Friday, June 3, 2016

"TROPICO": between what is solid and what is not there

Director-choreographer Raja Feather Kelly performs in TROPICO.
(photo: Ian Douglas)
Above and below: Dancers of The Feath3r Theory
perform TROPICO in the sanctuary of St. Mark's Church.
(photos: Ian Douglas)

I remember some years back, a few people started talking about how we'd simply have to get used to a new reality--that, in order to survive in our brave new world, dance would have to move out of live performance and into cyberspace and new media. That got my back up, and I'm glad to see that live performance in real time and real space seems not only alive but livelier and feistier than ever.

Case in point, a new production from director/choreographer Raja Feather Kelly and his troupe, The Feath3r Theory, running (amok) this week at Danspace Project.

Let's start by invoking its full name. Are you ready? Here we go!

the feath3r theory presents: Andy Warhol's TROPICO or Zeitgeist - the fall of man, the age of desire, Adam and Steve in the Rite of Spring, Lana Del Rey's 'It's Always Everything' staring Allen Ginsberg as William Shakespeare or the greatest story (of survival) ever told.

Now, normally, I'd italicize and boldface that entire name-dropping title (with a hyperlink), but I'm giving it to you the way Kelly gave it to us in order to minimize confusion. You're welcome.

But I understand it's okay, between friends, to refer to Kelly's opus as TROPICO, which also appears to be the name of a nation, or a people, with its own anthem. Although it makes a pretty good name for a queer, campy pop-opera with multiple musical references to everything from a Christmas carol to The Rolling Stones to The Wiz.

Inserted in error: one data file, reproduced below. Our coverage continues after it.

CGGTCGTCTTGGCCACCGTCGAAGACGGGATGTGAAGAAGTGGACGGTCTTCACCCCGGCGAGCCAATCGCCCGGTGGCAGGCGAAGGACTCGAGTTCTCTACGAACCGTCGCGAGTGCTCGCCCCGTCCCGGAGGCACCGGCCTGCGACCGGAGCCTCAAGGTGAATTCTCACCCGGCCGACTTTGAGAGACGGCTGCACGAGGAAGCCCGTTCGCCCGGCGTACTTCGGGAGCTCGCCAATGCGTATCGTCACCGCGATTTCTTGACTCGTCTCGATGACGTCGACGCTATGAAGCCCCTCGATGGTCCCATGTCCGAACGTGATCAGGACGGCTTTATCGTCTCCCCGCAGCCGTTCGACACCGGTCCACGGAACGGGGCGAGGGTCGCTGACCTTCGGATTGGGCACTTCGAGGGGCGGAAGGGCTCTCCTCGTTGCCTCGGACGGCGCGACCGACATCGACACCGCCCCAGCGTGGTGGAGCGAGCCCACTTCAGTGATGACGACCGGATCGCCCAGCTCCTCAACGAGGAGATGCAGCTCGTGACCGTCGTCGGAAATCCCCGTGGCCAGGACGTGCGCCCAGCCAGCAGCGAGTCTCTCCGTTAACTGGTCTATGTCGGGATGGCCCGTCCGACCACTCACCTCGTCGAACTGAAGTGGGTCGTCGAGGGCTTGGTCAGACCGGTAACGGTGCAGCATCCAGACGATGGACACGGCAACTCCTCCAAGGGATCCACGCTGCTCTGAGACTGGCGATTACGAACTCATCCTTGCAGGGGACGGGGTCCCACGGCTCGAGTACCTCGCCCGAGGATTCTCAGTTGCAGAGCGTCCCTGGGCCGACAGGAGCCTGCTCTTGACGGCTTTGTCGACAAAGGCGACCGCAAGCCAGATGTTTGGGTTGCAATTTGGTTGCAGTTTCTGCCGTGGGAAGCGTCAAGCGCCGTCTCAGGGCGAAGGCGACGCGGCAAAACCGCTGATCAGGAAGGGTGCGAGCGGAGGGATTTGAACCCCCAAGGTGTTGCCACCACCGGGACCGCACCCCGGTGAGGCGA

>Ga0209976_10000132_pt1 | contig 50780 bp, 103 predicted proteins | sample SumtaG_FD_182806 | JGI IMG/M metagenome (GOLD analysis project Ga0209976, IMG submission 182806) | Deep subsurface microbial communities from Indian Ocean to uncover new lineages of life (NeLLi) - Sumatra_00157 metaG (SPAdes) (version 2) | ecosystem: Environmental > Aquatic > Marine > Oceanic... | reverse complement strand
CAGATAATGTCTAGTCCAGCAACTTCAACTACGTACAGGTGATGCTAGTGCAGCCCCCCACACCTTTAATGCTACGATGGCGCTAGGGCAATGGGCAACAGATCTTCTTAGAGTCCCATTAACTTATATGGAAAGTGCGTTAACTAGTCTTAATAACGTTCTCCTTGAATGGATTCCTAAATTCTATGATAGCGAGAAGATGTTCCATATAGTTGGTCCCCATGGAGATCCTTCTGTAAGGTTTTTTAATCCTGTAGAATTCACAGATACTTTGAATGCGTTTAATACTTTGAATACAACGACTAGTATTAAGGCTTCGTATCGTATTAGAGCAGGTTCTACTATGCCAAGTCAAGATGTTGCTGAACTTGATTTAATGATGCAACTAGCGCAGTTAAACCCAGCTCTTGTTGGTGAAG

I like that Kelly's work not only demands its life but does so while living large. Generally speaking, I can appreciate dance ("multidisciplinary, boundary-breaking dance theatre," as Kelly's promo material would have it) envisioned on the plus size, specifically where it amplifies the creative voices of typically marginalized people. Katy Pyle's Sleeping Beauty & The Beast and Kelly's TROPICO are recent prime examples, both involving prodigious ambition and sprawl.

TROPICO, though, might have Pyle's piece beat for sprawl. (Did I mention it's also a graphic novel? And a downloadable musical collaboration between Kelly and Bryan Strimpel?) I entered TROPICO's befogged atmosphere shortly before 8pm and left it close to 10:30 having spent all that time in an unholy mixture of fascination (genuine) and impatience (equally genuine). Let's deal with that last part first.

Lord, is this piece long! Most maddening are those numerous times when it seems to be building to a possible end only to sprout something new. Honestly, it got to a point where every time an earnest player showed up with mic in hand--to recite, to exhort or to sing a little tune--I wanted to snatch that mic and throw it as far as possible.